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Philosophical Conundrums – Part 2

October 4, 2008

Here is Littlejohn’s response to the email I sent him.

Saturday, October 4, 2008
Dear Jason:
It is nice to hear from you. My time is, in fact, limited and it is
difficult for me to fit you in, much as I would like. I will make some small
effort tonight, however.
That a concept is not realized(*) does not render it useless. Physics would
be difficult to teach to beginning students if one could not speak of a
“frictionless surface,” for instance. The brilliance of Galileo – and it is
truly brilliant – lies in his recognition that one could reason more cleanly
if some things were completely ignored. It is true that a feather takes
longer to fall than a cannon ball, owing to atmospheric drag or friction.
The ramps he made in which he concluded that a ball rolling down and then up
again would regain its intial height were not perfect realizations either. I
have no doubt the balls eventually stopped, even if they rolled back and
forth a couple of times. They made noise – and sound takes energy to
produce, hence is drained from the system. The boards vibrated, and such
stresses produce heat, which is another drain on the energy of the system of
primary interest. Galileo was able to get past these irrelevancies,
realizing perhaps that there are circumstances, time scales, and the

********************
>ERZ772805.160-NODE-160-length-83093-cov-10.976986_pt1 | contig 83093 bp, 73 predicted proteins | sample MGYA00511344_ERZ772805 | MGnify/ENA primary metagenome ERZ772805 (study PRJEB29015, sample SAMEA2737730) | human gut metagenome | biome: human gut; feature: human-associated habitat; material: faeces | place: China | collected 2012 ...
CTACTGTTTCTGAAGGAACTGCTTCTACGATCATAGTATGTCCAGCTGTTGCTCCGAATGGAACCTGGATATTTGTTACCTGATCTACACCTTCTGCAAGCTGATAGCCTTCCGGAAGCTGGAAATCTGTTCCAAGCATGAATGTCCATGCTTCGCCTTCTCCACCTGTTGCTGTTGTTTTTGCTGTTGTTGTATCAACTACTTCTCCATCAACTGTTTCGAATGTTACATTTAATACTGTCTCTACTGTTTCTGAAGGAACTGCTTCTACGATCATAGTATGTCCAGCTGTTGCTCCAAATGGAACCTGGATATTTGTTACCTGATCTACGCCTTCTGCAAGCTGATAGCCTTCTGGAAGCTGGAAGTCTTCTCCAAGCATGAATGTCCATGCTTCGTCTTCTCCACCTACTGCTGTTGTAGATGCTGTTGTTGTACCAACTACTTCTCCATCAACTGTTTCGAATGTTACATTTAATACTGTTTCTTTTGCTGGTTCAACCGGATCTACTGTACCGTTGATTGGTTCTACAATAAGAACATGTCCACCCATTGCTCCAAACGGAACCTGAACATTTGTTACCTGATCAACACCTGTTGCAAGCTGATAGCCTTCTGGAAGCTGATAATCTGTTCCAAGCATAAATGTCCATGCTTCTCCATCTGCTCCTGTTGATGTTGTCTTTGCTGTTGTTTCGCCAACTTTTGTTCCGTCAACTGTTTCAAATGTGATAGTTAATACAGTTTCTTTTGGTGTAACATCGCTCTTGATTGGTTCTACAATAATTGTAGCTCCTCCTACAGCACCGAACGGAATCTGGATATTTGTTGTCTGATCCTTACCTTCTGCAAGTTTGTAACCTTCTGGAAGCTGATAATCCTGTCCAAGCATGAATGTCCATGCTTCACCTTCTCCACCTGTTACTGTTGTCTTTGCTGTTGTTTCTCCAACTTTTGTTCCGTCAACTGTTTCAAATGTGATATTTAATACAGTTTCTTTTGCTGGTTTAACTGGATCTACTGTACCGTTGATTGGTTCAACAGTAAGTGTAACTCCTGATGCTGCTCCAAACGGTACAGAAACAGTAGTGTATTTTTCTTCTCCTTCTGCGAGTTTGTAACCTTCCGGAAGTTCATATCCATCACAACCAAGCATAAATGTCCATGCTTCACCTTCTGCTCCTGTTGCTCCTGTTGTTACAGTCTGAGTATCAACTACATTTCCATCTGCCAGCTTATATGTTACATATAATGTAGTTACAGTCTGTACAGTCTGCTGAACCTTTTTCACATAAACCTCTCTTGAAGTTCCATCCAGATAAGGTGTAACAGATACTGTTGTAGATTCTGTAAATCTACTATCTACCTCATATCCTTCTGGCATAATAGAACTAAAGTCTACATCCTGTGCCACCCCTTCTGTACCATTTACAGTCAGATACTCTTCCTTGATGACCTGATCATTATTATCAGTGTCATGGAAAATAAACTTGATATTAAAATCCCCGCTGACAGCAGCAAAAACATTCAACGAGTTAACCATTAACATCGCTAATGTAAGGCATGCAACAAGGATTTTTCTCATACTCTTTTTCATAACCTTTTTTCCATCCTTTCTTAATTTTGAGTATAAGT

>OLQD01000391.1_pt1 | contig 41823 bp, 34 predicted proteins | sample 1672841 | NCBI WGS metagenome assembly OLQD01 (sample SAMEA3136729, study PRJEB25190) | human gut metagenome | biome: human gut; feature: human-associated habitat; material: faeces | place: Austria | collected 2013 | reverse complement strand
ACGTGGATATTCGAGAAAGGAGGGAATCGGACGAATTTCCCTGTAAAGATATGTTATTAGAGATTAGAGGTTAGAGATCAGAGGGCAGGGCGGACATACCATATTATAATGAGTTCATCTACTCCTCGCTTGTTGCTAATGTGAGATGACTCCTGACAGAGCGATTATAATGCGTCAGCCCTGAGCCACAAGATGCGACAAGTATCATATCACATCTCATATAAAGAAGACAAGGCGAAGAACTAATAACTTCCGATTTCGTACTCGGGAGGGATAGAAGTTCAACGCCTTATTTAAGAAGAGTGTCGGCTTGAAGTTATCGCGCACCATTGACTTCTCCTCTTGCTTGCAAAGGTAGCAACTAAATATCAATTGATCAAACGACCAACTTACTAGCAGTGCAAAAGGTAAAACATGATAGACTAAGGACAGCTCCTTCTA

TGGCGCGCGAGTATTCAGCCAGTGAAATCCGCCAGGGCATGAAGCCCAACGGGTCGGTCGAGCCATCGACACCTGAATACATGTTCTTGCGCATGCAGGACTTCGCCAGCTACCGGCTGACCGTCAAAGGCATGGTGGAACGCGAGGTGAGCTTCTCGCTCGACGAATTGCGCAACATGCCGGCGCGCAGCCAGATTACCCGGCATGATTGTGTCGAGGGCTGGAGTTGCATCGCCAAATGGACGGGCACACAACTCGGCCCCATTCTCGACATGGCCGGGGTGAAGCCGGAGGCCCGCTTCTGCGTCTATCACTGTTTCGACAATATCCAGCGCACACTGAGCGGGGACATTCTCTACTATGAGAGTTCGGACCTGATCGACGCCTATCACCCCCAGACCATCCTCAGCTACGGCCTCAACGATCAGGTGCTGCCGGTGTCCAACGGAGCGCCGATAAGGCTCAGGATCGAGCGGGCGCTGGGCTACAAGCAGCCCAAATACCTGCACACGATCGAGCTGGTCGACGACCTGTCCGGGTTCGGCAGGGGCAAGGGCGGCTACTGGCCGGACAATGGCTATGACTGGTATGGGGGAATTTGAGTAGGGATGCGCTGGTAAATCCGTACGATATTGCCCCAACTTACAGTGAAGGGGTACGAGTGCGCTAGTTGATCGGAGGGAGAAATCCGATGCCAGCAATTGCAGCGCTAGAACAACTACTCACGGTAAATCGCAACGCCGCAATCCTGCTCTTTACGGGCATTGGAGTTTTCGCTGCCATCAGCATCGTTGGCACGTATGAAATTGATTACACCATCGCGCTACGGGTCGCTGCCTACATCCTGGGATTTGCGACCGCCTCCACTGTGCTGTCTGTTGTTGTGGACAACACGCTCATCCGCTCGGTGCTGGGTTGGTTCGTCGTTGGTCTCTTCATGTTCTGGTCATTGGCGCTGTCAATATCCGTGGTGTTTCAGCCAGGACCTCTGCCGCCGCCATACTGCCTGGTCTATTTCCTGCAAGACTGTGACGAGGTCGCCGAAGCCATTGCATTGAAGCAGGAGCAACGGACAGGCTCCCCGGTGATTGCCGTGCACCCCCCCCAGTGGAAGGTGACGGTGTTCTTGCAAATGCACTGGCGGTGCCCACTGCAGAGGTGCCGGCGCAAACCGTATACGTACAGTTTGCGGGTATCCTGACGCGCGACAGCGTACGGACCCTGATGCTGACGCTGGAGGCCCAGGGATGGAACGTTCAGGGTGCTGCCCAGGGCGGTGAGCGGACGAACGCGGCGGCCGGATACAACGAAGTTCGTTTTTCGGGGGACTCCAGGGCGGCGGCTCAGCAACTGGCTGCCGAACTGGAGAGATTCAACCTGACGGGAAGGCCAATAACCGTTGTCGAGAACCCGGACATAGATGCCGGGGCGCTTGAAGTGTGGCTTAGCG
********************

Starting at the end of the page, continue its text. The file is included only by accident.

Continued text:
possibility of reducing these incidental effects which would enable him to
draw powerful conclusions from the idealization. The concept of freedom is
like that.
Actually, I have similar concerns to yours, but my brain comes at it from
the other end. What I say is, “Slavery is not a yes-or-no thing; it is a
matter of degree.”
If God has attributes of any kind, can It be free? Or must It conform to
those attributes? What would it mean for a thing to have no attributes
whatsoever? Would it even be something? Or is God the void? Nothingness?
Such questions, and yours, are intellectually amusing, but ultimately don’t
get one very far.
The thing about an idealiztion, like motion without friction, is that it
can capture the dominant or essential features of things. It then becomes an
additional exercise to account for the friction, the deviations from
ideality – the nuances, degree and extent – to which the concept is not
realized.
Newton’s brilliance lay in being able to demonstrate that the idealizations
of Galileo can actually be extended to friction, to gravity, to a very broad
spectrum of observable phenomena.
Perhaps you could spend a little time not worrying about whether (perfect)
freedom exists, but rather what phenomena it is capable of being applied to,
and what (minimal number of) other concepts are required to account for the
degree to which one (or God) is unfree.
Yours,
Littlejohn.
___________
(*) That is, there is no “real” instance of it.

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